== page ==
German presidential race hots up

29th March 2004, Comments 0 comments

Elections for the largely ceremonial post of German president have in the past been essentially routine and dull affairs. But Gerhard Schroeder's selection of a feisty academic as the government candidate for the post, combined with a power struggle in the opposition, has given an unexpected edge to the race. Andrew McCathie writes on the battle for the presidency.

Gesine Schwan: fighting a tough campaign

Once a foregone conclusion, the race for Germany's largely ceremonial  presidency is heating up.

While former Social Democrat Chancellor Helmut Schmidt appears to have fallen in behind the conservative opposition's candidate for the job, the former International Monetary Fund (IMF) chief Horst Koehler, the government's candidate has coming out fighing for the chance to take on the post.

With a reputation for putting up a strong fight, Germany's ruling Social Democrat-Green Party candidate, Gesine Schwan, has called for a public debate between herself and Koehler, who is favoured to win the job because of the opposition's control of the federal assembly which is is due to decide on the new president in May.    

But the opposition enjoys only a relatively slim majority on the assembly. A public debate between the two candidates might open up the race to become the next occupant of Berlin's presidential Bellevue Palace.

The battle for the presidency has made that much more interesting as it is linked to the campaign underway in the opposition parties for the choice of candiate to be the conservative standard bearer in the next national election.

Several leading opposition figures would have preferred the former Christian Democratic Union (CDU) leader and minister Wolfgang Schaeuble to have been nominated as the opposition's candidate for the presidency.

But the CDU chief appears to have had other plans with Koehler eventually emerging as their choice for president.

Horst Koehler: praised government's reform agenda

The problem for Merkel is that it is a secret vote for the presidency and her opponents in the opposition might see it as a chance to head off the momentum building behind her drive to become the opposition's Chancellor-candidate to challenge Gerhard Schroeder in 2006.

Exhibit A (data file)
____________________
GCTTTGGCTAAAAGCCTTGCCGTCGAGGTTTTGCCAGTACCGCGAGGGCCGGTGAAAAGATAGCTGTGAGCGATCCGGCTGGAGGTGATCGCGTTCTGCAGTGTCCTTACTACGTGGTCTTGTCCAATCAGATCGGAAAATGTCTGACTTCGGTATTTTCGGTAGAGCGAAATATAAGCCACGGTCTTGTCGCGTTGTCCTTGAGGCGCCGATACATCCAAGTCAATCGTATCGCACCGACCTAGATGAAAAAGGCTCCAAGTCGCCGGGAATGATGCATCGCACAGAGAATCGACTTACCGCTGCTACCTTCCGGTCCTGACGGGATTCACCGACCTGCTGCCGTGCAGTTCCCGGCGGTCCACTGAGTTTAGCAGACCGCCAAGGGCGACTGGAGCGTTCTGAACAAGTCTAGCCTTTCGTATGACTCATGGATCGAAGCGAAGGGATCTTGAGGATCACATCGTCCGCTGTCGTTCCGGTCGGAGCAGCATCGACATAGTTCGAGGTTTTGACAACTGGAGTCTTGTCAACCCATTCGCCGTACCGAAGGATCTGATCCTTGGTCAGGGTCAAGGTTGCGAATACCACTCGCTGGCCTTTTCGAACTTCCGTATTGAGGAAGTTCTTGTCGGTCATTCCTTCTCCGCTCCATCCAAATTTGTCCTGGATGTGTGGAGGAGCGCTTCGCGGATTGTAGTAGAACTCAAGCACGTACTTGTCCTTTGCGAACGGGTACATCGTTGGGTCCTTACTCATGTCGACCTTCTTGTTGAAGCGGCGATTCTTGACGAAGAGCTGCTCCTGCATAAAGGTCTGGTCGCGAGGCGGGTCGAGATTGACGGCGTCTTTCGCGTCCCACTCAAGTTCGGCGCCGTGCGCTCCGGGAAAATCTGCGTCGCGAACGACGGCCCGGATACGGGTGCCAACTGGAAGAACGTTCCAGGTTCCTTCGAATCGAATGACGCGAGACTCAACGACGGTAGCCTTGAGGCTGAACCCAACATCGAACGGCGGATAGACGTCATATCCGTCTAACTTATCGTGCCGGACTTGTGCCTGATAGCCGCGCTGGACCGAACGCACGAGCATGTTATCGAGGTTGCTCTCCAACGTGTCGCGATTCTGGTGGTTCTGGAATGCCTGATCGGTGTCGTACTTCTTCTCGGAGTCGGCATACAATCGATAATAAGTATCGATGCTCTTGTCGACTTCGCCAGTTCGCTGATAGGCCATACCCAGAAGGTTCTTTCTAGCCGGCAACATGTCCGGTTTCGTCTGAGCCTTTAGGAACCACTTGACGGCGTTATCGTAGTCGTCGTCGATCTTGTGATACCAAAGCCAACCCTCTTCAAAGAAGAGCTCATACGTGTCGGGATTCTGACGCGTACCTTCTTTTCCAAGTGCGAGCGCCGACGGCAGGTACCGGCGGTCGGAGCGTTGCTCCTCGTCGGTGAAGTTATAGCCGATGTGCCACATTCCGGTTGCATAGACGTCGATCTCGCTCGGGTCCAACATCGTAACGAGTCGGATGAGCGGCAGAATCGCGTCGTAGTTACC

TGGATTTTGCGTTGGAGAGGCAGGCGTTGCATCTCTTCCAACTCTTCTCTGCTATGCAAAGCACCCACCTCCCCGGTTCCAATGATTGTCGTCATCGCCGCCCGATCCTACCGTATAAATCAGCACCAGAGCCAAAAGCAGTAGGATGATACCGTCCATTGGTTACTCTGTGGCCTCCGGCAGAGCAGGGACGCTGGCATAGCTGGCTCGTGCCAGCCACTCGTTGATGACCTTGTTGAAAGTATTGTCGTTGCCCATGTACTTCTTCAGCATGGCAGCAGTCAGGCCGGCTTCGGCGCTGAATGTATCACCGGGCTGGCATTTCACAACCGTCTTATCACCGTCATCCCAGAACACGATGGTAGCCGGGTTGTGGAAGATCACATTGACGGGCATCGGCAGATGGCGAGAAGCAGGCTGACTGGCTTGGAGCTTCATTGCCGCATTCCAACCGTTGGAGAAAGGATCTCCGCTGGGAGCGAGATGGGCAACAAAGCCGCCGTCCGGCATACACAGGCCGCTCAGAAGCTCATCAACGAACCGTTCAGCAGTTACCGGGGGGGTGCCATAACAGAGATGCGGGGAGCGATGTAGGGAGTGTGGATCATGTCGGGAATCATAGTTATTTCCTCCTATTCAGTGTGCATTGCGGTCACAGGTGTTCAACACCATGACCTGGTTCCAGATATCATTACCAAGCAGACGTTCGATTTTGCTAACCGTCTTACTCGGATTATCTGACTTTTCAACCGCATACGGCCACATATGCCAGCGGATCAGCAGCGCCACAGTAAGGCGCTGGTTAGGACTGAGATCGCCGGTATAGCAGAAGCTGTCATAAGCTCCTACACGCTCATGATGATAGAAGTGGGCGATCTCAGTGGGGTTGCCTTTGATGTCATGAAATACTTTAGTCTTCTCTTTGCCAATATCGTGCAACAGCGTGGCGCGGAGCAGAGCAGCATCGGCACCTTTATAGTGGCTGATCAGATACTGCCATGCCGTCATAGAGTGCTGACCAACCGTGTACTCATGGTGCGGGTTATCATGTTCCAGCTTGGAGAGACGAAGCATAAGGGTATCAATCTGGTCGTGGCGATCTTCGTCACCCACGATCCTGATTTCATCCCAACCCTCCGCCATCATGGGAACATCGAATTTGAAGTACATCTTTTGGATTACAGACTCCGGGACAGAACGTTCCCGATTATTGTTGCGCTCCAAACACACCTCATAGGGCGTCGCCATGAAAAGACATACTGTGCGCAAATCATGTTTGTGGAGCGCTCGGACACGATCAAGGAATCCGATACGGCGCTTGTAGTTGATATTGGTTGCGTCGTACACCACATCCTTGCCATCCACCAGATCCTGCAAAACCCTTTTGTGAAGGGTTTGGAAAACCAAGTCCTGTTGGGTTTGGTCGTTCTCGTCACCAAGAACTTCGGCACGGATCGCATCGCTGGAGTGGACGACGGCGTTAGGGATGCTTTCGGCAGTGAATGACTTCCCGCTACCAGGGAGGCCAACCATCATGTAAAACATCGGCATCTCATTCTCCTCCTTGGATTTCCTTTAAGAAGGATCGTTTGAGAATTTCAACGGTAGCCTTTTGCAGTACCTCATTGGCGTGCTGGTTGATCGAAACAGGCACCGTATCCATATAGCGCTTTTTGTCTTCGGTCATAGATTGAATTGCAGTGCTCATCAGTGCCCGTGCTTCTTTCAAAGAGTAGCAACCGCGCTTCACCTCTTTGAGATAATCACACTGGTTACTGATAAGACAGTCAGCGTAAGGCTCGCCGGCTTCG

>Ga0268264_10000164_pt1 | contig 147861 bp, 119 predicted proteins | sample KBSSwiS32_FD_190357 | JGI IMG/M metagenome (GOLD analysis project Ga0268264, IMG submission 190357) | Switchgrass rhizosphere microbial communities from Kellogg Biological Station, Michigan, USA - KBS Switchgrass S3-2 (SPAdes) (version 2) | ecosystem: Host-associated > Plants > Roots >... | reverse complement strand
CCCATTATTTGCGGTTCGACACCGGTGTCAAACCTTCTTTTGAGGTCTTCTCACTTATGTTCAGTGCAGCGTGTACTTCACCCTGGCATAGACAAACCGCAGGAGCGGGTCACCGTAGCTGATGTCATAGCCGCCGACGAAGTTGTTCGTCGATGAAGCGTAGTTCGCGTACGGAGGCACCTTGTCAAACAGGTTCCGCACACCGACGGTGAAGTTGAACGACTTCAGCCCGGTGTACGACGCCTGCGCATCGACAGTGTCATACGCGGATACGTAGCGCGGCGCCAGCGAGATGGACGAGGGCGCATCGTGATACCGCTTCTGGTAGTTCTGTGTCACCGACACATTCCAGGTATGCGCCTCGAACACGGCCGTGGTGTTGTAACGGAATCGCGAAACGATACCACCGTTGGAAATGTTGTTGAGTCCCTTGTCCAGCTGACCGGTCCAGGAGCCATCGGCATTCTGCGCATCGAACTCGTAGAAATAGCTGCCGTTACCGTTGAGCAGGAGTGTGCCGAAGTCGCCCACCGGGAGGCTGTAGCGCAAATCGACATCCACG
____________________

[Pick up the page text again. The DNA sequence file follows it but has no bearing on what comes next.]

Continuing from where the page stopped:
Victory for Schwan, a member of  Schroeder's Social Democrats, in the presidential race would also probably kill off Merkel's chances of becoming Germany's first woman Chancellor as Germany's voters are unlikely to warm to the idea of having women filling the nation's two top positions.

Having launched what observers said was a combative campaign for a top university post in Berlin (she failed), Schwan has thrown herself into the battle to become president.
Traditionally, German presidents are supposed to stand above politics and represent the entire country. The office has few formal powers but can carry considerable moral authority.

Currently a university president in the German-Polish border town of Frankfurt an Oder, Schwan has already moved into high gear in the fight for the presidency by insisting that the President needs to have more than just economic know-how.

*quote1*She has also taken a somewhat strong stand on aspects of German history. 

In her presidential campaign, Schwan has also placed considerable emphasis on the need for improvements in Germany's hard-pressed education system.

This fits in neatly with the priorities that Schroeder has laid down for his government this year.

But this year's presidential race is more complicated than that.

Koehler himself has praised the far-reaching and unpopular economic reforms introduced by Schroeder and has insisted that Europe's biggest economy needs more surgery to improve its international competitiveness.

At the same time, however, Ex-Chancellor Schmidt has come out firmly on Koehler's side in the presidential race.

Schmidt, who led West Germany from 1974 to 1982, lauded Koehler's skills saying he had    "more economic understanding alone than the entire German political class put together".

The former Chancellor told the weekly newspaper, Die Zeit, that he hoped that if elected Koehler would take a high profile in calling for needed economic reforms.

"They (the Schroeder government) will just have to put up with it if their policies are not working," said Schmidt, who is 85, and has always been known for his sharp tongue.

Germany's economy has stagnated over the past three years and unemployment is around 10 percent.

March 2004

Subject: German News,  Horst Koehler, Gesine Schwan

0 Comments To This Article